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There are two main components of the cruise control system: the controller and the servo.
The controller integrates all the inputs and tells the servo how far to actuate the throttle plates. Normally, there is no way you can service this item, so if you trace a problem to the controller, you'll have to buy a new one. A bad controller probably will require a service manual for specific diagnostics. You'll also need a scan tool to access any computer trouble codes to boot.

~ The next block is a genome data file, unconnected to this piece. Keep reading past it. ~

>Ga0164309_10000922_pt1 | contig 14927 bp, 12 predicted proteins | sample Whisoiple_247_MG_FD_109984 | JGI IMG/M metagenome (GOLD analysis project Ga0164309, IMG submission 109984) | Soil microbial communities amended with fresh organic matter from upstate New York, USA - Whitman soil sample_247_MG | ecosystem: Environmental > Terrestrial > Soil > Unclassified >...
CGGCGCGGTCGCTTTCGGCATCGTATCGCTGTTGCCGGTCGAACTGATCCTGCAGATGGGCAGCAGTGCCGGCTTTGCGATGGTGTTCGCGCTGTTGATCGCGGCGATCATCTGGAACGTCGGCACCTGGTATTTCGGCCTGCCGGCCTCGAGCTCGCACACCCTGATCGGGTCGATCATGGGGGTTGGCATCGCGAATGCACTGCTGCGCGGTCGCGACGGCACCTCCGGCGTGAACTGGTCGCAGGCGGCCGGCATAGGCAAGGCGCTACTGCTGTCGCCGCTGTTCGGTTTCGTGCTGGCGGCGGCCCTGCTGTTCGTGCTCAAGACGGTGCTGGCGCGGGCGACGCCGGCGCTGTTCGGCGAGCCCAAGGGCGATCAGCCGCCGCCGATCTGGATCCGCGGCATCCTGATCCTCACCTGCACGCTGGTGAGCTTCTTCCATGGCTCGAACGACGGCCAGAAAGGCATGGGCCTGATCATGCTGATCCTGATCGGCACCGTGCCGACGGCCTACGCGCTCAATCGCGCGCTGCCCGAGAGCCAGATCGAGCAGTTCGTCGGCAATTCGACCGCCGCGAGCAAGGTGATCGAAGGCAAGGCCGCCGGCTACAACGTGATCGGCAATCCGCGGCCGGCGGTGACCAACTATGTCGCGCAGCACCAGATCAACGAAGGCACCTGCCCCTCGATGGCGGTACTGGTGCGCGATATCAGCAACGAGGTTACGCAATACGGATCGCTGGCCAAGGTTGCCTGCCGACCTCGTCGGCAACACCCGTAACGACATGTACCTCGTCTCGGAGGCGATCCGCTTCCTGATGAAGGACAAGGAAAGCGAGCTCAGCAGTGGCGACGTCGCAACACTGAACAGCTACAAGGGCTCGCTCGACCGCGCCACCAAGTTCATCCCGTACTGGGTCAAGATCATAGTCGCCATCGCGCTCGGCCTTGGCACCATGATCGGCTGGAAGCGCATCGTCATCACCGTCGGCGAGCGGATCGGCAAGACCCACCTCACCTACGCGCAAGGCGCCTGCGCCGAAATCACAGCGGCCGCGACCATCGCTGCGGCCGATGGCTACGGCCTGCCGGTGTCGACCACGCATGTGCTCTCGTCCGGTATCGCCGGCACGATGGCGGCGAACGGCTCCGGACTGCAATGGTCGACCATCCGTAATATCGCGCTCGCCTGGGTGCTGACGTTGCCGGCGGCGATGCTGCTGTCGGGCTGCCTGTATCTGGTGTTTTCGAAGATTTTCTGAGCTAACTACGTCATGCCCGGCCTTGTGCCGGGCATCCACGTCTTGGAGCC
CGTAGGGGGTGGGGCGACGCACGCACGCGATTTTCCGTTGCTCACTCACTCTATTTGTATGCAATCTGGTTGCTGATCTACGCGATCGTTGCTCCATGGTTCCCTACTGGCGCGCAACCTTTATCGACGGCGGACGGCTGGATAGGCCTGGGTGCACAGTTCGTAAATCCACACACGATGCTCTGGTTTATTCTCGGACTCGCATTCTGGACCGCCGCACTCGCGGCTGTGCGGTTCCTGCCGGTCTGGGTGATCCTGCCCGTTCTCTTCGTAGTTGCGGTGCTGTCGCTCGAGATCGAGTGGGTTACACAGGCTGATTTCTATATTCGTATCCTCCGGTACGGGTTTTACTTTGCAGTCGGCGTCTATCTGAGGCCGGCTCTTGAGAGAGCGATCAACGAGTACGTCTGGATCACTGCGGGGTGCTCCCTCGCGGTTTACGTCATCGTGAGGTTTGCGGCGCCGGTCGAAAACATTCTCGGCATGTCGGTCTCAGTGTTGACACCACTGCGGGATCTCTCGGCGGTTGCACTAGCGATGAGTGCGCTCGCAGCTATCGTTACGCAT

The servo does the work of moving the throttle blades to speed up the vehicle. Conventional systems are actuated by manifold vacuum. Check the linkage from the servo to the throttle to ensure it's properly hooked up and not binding or sticky. Inside the servo is a diaphragm that moves to pull on the linkage. Some older systems, used on cars or trucks that don't have throttle-position sensors, may have a rod that moves in and out of a magnetic coil to tell the controller the throttle position. There are also two electrically operated solenoid valves. One valve admits vacuum to the diaphragm chamber to add more throttle. The other bleeds air back into the chamber to reduce throttle. Normally, they will never be open at the same time, so if one is sticky or leaking, cruise control operation will be erratic at best. Check for leakage with a handheld vacuum pump. A leaky valve may benefit from a quick shot of silicone spray